Could PLA be used for 3D printed prosthetics?
A new research paper explores this possibility through a series of extensive mechanical tests.
PLA is a well-known 3D print material, and that’s because it is very easy to 3D print. It doesn’t warp as much as ABS, the “original” desktop 3D printing material. As a result it became extremely popular and continues in that spot to this day.
That said, PLA is not really considered a proper engineering material, as it has two deficiencies. First, it is quite brittle and has a tendency to snap if impacted. Second, it has a rather low glass transition temperature: ~60C. While that low temperature makes it easier to print, the objects can’t be used in environments with temperatures exceeding 50C without risk of collapse.
Because of those deficiencies, PLA is generally not used for “serious” applications. Makers tend to use PETG, Nylon, or other “engineering” materials for projects requiring mechanical stresses.
One “serious” application is prosthetics, specifically the joints in lower-limb prosthetics. Legs undergo all kinds of stress everyday and the same is true for lower-limb prosthetics.
If you asked me today if I would use PLA to make a prosthetic joint from PLA that would support a person, I would strongly suggest using another material.
However, the new research seems to indicate that PLA could indeed be used for this serious application. In a paper entitled, “Numerical Analysis of a Transtibial Prosthesis Socket Using 3D-Printed Bio-Based PLA”, University of Maribor researchers have determined use of PLA is possible. They wrote:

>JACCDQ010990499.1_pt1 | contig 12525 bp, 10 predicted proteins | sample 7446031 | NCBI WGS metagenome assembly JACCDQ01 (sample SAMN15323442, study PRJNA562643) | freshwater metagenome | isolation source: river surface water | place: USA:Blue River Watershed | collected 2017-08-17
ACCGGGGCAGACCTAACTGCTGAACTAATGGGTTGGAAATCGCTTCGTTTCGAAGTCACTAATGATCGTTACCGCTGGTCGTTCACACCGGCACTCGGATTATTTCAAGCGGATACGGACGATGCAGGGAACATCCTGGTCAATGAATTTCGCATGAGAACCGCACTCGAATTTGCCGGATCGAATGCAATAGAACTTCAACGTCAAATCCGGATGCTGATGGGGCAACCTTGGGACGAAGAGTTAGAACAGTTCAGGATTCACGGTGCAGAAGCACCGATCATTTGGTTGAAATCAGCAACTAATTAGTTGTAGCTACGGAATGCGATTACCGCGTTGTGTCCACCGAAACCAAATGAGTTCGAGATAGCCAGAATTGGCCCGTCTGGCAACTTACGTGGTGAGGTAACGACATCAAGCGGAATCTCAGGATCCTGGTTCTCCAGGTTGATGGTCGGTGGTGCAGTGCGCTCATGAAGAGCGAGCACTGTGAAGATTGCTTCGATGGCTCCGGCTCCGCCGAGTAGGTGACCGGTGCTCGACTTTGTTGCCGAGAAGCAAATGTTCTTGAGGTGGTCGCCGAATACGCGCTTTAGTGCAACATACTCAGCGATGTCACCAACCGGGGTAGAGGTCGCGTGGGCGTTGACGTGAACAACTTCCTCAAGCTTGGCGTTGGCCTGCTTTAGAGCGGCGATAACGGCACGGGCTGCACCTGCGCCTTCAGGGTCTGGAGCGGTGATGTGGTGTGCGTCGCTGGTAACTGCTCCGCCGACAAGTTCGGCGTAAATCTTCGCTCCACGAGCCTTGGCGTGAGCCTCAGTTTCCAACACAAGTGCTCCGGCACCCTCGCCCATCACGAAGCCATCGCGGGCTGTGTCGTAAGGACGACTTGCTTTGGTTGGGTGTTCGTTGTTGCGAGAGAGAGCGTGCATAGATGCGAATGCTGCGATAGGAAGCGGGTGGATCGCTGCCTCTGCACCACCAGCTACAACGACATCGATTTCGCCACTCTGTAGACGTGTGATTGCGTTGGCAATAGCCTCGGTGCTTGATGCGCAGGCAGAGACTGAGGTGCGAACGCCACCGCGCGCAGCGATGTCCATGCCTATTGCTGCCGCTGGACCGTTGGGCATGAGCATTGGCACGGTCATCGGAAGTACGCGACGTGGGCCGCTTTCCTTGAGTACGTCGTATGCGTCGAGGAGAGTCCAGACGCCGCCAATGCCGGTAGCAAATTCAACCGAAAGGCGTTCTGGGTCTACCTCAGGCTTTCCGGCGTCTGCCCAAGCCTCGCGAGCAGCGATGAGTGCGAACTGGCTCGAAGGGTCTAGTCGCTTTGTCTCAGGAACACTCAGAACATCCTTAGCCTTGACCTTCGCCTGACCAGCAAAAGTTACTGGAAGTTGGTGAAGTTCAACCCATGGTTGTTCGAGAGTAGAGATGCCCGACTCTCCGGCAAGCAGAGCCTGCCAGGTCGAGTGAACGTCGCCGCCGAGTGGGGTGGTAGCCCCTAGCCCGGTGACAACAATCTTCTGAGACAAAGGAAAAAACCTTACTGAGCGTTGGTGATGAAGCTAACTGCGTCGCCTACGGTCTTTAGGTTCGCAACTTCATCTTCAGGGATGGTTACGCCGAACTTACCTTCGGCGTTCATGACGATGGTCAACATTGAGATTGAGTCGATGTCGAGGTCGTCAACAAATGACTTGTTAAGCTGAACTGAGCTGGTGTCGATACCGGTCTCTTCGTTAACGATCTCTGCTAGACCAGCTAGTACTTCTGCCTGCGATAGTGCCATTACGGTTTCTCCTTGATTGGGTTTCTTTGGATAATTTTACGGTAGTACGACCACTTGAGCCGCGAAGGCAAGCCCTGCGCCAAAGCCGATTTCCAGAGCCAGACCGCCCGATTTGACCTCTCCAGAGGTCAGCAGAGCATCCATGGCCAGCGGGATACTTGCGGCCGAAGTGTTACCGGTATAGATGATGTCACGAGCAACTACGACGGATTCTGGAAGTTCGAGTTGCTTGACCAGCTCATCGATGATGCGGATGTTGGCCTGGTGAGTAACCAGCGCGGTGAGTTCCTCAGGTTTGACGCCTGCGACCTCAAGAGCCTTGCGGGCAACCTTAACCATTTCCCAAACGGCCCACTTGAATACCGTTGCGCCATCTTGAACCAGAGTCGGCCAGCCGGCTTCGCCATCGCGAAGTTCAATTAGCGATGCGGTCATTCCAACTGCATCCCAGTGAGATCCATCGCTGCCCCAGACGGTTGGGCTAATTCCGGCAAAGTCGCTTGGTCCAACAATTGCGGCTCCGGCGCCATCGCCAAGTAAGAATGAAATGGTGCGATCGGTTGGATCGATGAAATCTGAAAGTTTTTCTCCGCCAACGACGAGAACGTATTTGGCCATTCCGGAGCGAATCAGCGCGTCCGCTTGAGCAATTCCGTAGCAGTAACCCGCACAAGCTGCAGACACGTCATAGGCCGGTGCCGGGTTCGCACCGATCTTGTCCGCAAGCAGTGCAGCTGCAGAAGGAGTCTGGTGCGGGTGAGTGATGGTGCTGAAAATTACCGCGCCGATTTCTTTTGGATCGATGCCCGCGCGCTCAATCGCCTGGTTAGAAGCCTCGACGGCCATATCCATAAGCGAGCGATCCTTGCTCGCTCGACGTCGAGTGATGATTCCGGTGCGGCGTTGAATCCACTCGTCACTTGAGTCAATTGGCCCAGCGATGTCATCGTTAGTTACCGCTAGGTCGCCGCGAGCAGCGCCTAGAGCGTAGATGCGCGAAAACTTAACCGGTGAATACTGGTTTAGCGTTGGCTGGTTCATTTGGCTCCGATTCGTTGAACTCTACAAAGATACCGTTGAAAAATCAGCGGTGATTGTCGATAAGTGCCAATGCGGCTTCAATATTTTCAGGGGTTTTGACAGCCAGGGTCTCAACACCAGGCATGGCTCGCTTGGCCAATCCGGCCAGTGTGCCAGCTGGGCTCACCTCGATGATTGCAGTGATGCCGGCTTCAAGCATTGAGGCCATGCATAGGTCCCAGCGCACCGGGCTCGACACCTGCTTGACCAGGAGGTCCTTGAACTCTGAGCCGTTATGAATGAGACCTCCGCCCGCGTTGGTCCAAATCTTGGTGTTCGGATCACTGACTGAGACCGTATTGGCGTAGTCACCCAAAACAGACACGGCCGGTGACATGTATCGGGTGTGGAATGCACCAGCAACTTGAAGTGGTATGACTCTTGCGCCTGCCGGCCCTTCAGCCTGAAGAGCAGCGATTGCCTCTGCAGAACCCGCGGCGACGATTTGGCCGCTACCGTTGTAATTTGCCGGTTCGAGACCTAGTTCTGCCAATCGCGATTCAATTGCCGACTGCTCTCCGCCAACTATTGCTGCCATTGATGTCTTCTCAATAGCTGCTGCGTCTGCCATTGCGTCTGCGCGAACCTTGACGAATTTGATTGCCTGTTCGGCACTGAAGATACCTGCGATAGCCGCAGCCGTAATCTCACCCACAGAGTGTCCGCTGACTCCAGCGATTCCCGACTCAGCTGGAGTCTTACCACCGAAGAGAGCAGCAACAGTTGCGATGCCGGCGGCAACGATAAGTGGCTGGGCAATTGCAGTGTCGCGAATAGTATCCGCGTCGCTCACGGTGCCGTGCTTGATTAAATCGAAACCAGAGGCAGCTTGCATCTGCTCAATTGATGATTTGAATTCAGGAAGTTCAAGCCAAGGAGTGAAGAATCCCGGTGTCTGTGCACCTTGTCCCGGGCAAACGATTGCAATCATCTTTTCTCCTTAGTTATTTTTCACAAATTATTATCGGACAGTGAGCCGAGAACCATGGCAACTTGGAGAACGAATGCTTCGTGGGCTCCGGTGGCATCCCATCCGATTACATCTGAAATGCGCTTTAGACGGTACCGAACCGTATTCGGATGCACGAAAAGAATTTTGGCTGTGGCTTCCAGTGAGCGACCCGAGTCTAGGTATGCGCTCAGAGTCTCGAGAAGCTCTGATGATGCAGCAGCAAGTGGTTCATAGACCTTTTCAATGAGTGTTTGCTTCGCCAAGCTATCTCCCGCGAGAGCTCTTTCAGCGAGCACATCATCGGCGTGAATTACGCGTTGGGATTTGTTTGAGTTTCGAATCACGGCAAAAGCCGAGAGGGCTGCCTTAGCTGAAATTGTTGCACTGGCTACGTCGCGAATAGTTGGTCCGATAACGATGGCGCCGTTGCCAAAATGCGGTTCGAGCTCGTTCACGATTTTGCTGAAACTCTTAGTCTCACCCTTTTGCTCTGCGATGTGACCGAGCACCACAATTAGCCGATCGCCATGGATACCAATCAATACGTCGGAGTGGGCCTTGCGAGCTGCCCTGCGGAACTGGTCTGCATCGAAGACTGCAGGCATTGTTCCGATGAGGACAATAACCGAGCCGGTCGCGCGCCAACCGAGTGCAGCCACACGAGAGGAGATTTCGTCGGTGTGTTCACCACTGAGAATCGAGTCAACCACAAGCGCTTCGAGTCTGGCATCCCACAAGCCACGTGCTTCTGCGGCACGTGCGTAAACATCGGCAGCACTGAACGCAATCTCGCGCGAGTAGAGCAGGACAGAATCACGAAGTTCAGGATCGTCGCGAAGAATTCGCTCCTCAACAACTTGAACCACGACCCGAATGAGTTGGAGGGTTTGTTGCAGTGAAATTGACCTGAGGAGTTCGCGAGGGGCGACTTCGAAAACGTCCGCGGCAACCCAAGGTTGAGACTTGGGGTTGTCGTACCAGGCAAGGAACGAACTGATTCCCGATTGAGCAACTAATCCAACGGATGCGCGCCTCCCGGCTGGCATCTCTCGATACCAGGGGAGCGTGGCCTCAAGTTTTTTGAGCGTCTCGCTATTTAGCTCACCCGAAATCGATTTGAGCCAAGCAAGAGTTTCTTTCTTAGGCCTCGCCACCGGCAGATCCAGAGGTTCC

“The safety and stability of the proposed 3D-printed PLA socket were analyzed using a recently developed generic transtibial numeric model, with boundary conditions of donning and newly developed realistic gait cycle phases of a heel strike and forefoot loading according to ISO 10328. The material properties of the 3D-printed PLA were determined using uniaxial tensile and compression tests on transverse and longitudinal samples. Numerical simulations with all boundary conditions were performed for the 3D-printed PLA and traditional polystyrene check and definitive composite socket.”
What were their findings? They determined that a PLA 3D printed socket could withstand the impact of typical leg movements, push-off and heel strikes. Further, they determined that the deformation in the 3D printed socket were minimal.
“We have shown that an inexpensive, bio-based, and bio-degradable PLA material can be considered for manufacturing the lower-limb prosthesis, resulting in an environmentally friendly and inexpensive solution.”
Side comment: PLA is NOT biodegradable. It can be decomposed into lesser materials through industrial processes requiring tremendous heat and pressure, but it does not degrade on its own.
Will these findings turn the prosthetic industry around to using PLA for their products? I think not, as PLA is about the same price as PETG and ABS, which are both superior materials for this application. If you can 3D print the items in PLA, you can do so in other materials.